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Originally published May 5 2014

Big businesses try to derail Vermont's toxic chemical regulation bill

by J. D. Heyes

(NaturalNews) A number of big corporations, the latest among them IBM, have joined to oppose a Vermont government proposal to regulate chemicals in children's products that the state's health department considers potentially harmful.

According to local reports, the technology giant's decision to oppose the measure is the latest among a list of companies and organizations that includes Walmart, Keurig Green Mountain, the Toy Industry Association and the Alliance of Automobile Manufacturers.

"If you're going to be considering potentially taking away somebody's livelihood, we need to be sure there's an actual harm, an actual exposure and a risk from those products," Janet Doyle, a representative for IBM, told the Vermont Legislature's Fish and Wildlife Committee.

'There needs to be some sort of standard'

Earlier this year the Vermont Senate passed one of the nation's toughest policies to regulate toxic chemicals found in a number of consumer products, business lobbyists have said. The groups, which are opposed to the measure, have successfully downsized it, "limiting the scope of the chemical reporting requirement to children's products. The legislation creates a program comparable to Washington state's program," reported, adding:

The large corporations are concerned that even if the law only applies to children's products, the bill cracks the door open for further regulation and will cost their companies thousands in reporting fees.

Companies fear Vermont's program would impose costs on businesses for reporting chemicals that might be safe in small amounts. According to Bill Driscoll, vice president of the trade organization Associated Industries of Vermont, they want the state to make a stronger case when requiring companies to label or remove chemicals found in their products.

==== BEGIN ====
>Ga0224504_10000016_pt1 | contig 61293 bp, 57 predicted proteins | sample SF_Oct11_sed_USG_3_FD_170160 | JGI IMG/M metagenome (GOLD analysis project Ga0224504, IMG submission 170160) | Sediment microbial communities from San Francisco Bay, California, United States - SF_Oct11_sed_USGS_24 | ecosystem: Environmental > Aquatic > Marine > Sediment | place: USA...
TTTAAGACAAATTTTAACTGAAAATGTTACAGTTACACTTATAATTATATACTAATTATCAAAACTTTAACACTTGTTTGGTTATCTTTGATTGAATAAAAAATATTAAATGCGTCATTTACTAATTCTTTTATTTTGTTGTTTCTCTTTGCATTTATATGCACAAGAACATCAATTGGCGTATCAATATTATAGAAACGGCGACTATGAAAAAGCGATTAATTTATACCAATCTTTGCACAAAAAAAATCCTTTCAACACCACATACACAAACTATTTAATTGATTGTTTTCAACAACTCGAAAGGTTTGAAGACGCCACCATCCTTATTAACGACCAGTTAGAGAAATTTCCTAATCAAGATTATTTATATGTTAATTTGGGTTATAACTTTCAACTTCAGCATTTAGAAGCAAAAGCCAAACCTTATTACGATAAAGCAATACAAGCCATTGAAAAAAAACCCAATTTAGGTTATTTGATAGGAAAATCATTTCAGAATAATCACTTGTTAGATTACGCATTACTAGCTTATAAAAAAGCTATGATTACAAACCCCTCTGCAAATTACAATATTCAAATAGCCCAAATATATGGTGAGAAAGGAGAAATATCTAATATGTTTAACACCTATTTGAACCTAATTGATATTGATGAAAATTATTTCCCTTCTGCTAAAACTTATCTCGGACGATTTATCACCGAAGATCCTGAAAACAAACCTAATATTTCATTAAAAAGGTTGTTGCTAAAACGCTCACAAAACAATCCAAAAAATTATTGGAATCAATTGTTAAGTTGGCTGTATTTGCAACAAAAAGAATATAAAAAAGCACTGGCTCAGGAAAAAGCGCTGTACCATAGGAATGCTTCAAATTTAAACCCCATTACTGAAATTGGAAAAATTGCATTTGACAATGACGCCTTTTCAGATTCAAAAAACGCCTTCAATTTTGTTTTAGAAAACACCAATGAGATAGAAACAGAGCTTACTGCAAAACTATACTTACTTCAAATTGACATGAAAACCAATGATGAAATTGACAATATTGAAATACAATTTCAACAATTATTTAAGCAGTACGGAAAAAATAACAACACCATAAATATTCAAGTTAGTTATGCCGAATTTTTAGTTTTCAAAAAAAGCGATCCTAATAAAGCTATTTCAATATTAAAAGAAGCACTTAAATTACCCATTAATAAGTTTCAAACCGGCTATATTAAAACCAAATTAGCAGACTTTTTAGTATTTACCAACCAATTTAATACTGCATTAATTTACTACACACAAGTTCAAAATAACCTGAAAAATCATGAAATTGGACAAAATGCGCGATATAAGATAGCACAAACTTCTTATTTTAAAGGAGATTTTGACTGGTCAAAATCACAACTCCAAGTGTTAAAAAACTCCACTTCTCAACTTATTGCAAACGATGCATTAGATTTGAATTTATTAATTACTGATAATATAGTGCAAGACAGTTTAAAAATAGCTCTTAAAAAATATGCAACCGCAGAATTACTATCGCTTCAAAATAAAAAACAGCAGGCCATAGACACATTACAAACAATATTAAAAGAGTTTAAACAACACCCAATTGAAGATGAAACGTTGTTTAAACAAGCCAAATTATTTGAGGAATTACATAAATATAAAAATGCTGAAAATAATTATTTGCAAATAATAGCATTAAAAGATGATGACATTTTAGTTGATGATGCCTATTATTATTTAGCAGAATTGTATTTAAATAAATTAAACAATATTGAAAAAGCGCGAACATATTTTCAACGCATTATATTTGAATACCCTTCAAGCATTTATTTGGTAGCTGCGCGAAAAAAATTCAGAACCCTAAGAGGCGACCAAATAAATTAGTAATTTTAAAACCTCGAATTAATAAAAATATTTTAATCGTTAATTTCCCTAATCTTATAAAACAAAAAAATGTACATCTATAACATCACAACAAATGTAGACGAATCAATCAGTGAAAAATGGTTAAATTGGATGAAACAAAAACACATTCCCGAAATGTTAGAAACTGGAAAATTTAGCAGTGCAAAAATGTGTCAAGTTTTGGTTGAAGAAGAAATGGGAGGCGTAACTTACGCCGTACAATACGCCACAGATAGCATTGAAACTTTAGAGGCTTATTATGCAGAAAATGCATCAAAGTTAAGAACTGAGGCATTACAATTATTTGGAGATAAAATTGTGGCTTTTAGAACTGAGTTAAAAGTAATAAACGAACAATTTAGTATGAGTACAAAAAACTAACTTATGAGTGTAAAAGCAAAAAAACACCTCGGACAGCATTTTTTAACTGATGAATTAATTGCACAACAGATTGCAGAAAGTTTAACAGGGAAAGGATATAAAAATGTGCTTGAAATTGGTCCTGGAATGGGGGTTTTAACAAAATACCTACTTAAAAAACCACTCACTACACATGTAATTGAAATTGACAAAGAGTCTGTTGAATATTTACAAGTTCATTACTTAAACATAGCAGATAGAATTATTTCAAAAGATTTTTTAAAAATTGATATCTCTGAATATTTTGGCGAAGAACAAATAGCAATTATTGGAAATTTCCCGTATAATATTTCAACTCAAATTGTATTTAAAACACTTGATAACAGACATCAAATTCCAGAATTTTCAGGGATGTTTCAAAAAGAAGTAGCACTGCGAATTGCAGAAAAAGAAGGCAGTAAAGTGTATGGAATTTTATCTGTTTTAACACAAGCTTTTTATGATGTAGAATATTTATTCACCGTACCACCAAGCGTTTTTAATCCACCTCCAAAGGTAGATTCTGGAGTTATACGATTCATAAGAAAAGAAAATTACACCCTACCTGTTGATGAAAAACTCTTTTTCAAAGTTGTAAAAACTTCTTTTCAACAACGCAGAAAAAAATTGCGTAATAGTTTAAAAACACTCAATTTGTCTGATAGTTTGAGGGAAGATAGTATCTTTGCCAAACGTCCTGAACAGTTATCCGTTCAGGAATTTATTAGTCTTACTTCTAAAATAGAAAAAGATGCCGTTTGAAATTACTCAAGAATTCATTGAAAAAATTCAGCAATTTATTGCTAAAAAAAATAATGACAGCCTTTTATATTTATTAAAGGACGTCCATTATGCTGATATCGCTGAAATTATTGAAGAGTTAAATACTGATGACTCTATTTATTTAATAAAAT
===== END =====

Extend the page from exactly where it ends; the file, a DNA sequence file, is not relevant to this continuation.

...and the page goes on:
"That's why I think there might need to be some sort of standard, not just that it is linked to these health effects, but at what level of exposure do you need to actually have those effects," Driscoll told lawmakers.

"If it's something that you need to eat a truckload a day for a year to have a cancer risk, then that's not a really a meaningful risk that would warrant listing," he said.

The measure would create a working group of representatives from a public interest organization, a health advocate, a scientist and various businesses. Only when the group proposes action would the state's health commissioner then be able to regulate chemicals considered to be at risk to the public.

Proponents of the bill, including environmental groups, have watched it shrink in the House. But they are now working to ensure that the scope of the proposed legislation expands over the course of time.

"Starting out with children's products - consistency with Washington - could be way to get it up and running, but limiting ourselves in that way in the long term is certainly limiting the health protections under the bill," said Lauren Hierl, a lobbyist with the group Vermont Conservation Voters.

'We shouldn't limit it to just children's products'

Under the bill, children's products are defined as any which is used by, or marketed for, children under 12 years of age. It would include toys, jewelry, cosmetics, products for sucking and teething and car seats. Winter equipment, second-hand products and electronics would be exempt.

Nick Carter, a representative of Planned Parenthood of Northern New England, a group that considers toxic chemical exposure a "top health care risk," has recommended expanding the bill's scope over time, to include all consumer products.

"I think even for protecting children under 12, you're not actually doing them full service by limiting it to just children's products," he said. "I'm not sure we live in a world where children limit themselves to products that are designed only for them."

Exposure to specific chemicals has been linked to a number of health problems for all ages, including cancer, reproductive health and intellectual development.


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